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Many indicators point to artificial intelligence (AI), as the next battlefield for the top three cloud providers.
Google highlighted its recent AI efforts last week, including the launch of Google Home. This device is similar to Amazon Echo and taps the Google search engine, and has its own personal assistant. Google’s new Android-based Pixel is the company’s first smartphone to include the personal assistant.
Microsoft’s announcements of AI were closely followed by Google’s. Microsoft announced the AI advancements in Azure cloud at its Ignite conference last October. This included the deployment of field-programmable gates arrays (FPGAs), in every Azure node, to allow it to perform the tasks of a supercomputer. This will accelerate its machine learning and AI framework.
Microsoft Research networking expert Doug Burger stated that every Azure node has FPGAs and GPUs, allowing for “ExaScale” throughput. This means that it can run 1 billion operations per second. This means Azure has 10 times the AI capability as the world’s biggest supercomputer, Burger claimed. He also noted that “a single FPGA board turbo-charges Azure, allowing it recognize images significantly faster.”
He said that Azure now supports network speeds up to 25Gbps. This is faster than any other cloud provider.
Google plans to build out Azure to power its AI-based capabilities, just as Microsoft is doing the same. According to Karl Freund, a senior analyst from Moor Insights and Technology, Google has the largest AI scientist pool, while Microsoft and China’s Baidu search engine and cloud come in close second. Microsoft recently announced the creation of an AI group with 5,000 engineers.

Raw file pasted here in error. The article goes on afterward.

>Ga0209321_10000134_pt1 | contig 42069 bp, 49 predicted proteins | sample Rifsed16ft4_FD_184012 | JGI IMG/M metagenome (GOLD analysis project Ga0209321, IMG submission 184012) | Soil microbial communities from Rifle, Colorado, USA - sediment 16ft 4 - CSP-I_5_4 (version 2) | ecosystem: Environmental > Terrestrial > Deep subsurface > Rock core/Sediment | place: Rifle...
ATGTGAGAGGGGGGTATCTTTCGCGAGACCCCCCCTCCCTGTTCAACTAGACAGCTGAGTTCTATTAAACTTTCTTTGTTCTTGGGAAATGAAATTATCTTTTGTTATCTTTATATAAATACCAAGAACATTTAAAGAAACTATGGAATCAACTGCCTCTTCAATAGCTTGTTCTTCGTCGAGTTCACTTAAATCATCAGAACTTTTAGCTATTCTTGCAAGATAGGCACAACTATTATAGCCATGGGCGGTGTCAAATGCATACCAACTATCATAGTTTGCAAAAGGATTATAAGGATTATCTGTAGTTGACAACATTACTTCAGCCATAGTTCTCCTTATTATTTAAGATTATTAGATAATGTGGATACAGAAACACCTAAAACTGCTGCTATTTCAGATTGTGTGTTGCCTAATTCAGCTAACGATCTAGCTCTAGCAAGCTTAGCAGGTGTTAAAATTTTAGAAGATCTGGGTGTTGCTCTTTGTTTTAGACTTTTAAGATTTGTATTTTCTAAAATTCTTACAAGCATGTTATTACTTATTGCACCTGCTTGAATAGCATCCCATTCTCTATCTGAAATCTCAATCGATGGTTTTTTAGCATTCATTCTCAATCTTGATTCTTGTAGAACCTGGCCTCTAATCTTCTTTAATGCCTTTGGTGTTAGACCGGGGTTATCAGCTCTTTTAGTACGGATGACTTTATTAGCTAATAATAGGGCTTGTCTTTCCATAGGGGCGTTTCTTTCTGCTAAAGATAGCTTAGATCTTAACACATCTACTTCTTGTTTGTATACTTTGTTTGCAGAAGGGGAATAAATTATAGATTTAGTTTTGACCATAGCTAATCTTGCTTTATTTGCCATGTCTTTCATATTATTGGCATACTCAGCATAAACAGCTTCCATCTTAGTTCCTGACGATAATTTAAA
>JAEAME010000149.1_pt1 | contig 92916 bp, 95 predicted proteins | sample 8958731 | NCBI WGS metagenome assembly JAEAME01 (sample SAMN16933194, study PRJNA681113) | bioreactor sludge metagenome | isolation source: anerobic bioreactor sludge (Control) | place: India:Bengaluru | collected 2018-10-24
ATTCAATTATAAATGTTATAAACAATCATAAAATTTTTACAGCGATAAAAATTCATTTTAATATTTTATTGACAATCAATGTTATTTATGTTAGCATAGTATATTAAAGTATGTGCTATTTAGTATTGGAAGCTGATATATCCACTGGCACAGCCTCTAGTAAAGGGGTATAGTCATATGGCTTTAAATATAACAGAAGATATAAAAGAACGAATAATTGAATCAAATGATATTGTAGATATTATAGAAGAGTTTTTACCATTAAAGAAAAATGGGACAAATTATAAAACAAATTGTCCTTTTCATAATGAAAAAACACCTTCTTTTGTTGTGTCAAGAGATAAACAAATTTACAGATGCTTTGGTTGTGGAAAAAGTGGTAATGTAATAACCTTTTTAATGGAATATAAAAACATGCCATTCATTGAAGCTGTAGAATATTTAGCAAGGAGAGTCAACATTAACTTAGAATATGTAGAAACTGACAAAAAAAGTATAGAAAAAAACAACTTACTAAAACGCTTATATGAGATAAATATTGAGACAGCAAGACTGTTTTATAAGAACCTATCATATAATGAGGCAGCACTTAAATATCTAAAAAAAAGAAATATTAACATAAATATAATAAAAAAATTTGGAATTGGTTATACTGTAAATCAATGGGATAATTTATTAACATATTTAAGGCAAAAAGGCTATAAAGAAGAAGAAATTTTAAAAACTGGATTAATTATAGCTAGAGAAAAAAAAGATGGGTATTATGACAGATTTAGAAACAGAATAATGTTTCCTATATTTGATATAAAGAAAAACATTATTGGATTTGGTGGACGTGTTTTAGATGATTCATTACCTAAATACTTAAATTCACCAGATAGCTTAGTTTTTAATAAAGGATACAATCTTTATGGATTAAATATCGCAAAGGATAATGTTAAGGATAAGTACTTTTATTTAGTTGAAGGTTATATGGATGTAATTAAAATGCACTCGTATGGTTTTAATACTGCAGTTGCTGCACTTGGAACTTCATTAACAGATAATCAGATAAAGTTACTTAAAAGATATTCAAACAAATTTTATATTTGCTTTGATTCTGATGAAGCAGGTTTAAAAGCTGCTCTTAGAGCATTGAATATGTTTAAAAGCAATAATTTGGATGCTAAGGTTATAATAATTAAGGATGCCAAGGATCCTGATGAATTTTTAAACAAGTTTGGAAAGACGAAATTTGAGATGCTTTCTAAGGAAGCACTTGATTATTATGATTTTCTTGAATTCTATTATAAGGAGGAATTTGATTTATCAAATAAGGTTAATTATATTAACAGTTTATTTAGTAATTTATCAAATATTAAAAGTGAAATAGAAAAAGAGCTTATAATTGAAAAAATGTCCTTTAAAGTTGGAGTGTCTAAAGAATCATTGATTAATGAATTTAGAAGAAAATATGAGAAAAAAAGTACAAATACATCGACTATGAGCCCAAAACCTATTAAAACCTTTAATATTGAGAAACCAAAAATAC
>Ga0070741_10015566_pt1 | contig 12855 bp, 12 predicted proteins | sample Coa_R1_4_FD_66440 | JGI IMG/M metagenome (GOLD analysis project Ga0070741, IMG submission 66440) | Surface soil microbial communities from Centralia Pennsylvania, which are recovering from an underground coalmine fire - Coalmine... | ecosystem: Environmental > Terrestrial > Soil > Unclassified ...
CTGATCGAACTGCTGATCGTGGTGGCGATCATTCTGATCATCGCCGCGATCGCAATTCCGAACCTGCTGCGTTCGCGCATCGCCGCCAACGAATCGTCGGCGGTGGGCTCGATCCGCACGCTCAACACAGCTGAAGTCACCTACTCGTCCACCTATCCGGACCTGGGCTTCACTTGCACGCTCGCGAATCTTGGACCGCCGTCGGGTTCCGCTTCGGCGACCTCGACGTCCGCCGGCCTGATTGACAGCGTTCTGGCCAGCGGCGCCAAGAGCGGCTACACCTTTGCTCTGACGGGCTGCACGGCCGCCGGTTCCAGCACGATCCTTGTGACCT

In a Forbes blog post, Freund explained that Microsoft’s stealth deployments of FPGAs in Azure in the past few years are a huge deal and will likely be a strategy that other large cloud providers will consider when they seek to improve their machine learning capabilities.
Freund stated in an interview that he was aware that Microsoft had been interested in FPGAs for five years before Microsoft Research quietly revealed “Project Catapult,” which outlined a five-year plan to deploy the accelerators throughout Azure. Microsoft’s work with FPGAs was first revealed by Microsoft Research two years ago. The paper described how the FPGA fabric was deployed on 1,632 servers in order to speed up the Bing search engine.
Freund said that it was still surprising that Microsoft moved forward with the deployment. Freund also highlighted how Microsoft’s decision to deploy FPGAs contrasts to how Google is building AI in its cloud using non-programmable ASICs. The TPU is the fixed function chip of Google. It is based on the TensorFlow machine-learning libraries and graph to process complex mathematical calculations. Google announced in May that the TPUs were running in its cloud since more than a decade ago.
The main difference between Microsoft’s and Google’s approaches to powering cloud computing with AI-based computational power and network power is that FPGAs can be programmed, while Google’s TPUs cannot, as they are ASIC-based.
“Microsoft will be more responsive. Because FPGAs are field-programmable, they can reprogram them once a month. This means they can change the gates without having to replace the chip. A TPU cannot be reprogrammed because it can’t change silicon. Freund stated. He explained that Google will need to replace the processors in its cloud nodes every month.
Google has an advantage over Microsoft because its TPUs can be substantiated.